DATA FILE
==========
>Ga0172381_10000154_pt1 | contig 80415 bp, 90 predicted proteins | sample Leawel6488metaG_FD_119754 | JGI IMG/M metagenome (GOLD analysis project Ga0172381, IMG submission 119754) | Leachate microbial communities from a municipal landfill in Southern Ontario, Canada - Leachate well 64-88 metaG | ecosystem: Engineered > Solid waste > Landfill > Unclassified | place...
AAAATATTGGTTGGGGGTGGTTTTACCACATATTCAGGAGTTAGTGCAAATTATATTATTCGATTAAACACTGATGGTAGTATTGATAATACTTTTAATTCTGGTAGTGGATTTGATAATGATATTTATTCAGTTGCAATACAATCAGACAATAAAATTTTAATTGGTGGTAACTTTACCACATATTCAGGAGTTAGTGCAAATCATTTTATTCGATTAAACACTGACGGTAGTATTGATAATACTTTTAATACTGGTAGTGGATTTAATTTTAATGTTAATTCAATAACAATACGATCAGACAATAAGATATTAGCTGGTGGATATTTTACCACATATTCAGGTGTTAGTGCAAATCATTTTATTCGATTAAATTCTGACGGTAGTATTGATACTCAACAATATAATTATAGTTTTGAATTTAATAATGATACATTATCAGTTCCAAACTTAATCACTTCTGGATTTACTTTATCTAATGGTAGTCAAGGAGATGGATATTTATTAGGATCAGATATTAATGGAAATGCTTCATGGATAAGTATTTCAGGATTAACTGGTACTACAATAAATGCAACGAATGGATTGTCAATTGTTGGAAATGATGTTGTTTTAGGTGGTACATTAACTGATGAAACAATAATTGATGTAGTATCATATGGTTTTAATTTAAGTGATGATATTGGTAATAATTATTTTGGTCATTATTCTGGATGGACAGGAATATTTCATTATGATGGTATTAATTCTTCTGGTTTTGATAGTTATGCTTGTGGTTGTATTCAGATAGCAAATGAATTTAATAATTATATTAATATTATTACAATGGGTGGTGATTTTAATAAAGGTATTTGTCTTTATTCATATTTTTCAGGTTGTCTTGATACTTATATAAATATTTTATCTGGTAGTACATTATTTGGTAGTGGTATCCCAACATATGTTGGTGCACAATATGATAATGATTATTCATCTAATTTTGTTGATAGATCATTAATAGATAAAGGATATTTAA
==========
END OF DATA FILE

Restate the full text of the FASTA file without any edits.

>Ga0172381_10000154_pt1 | contig 80415 bp, 90 predicted proteins | sample Leawel6488metaG_FD_119754 | JGI IMG/M metagenome (GOLD analysis project Ga0172381, IMG submission 119754) | Leachate microbial communities from a municipal landfill in Southern Ontario, Canada - Leachate well 64-88 metaG | ecosystem: Engineered > Solid waste > Landfill > Unclassified | place...
AAAATATTGGTTGGGGGTGGTTTTACCACATATTCAGGAGTTAGTGCAAATTATATTATTCGATTAAACACTGATGGTAGTATTGATAATACTTTTAATTCTGGTAGTGGATTTGATAATGATATTTATTCAGTTGCAATACAATCAGACAATAAAATTTTAATTGGTGGTAACTTTACCACATATTCAGGAGTTAGTGCAAATCATTTTATTCGATTAAACACTGACGGTAGTATTGATAATACTTTTAATACTGGTAGTGGATTTAATTTTAATGTTAATTCAATAACAATACGATCAGACAATAAGATATTAGCTGGTGGATATTTTACCACATATTCAGGTGTTAGTGCAAATCATTTTATTCGATTAAATTCTGACGGTAGTATTGATACTCAACAATATAATTATAGTTTTGAATTTAATAATGATACATTATCAGTTCCAAACTTAATCACTTCTGGATTTACTTTATCTAATGGTAGTCAAGGAGATGGATATTTATTAGGATCAGATATTAATGGAAATGCTTCATGGATAAGTATTTCAGGATTAACTGGTACTACAATAAATGCAACGAATGGATTGTCAATTGTTGGAAATGATGTTGTTTTAGGTGGTACATTAACTGATGAAACAATAATTGATGTAGTATCATATGGTTTTAATTTAAGTGATGATATTGGTAATAATTATTTTGGTCATTATTCTGGATGGACAGGAATATTTCATTATGATGGTATTAATTCTTCTGGTTTTGATAGTTATGCTTGTGGTTGTATTCAGATAGCAAATGAATTTAATAATTATATTAATATTATTACAATGGGTGGTGATTTTAATAAAGGTATTTGTCTTTATTCATATTTTTCAGGTTGTCTTGATACTTATATAAATATTTTATCTGGTAGTACATTATTTGGTAGTGGTATCCCAACATATGTTGGTGCACAATATGATAATGATTATTCATCTAATTTTGTTGATAGATCATTAATAGATAAAGGATATTTAA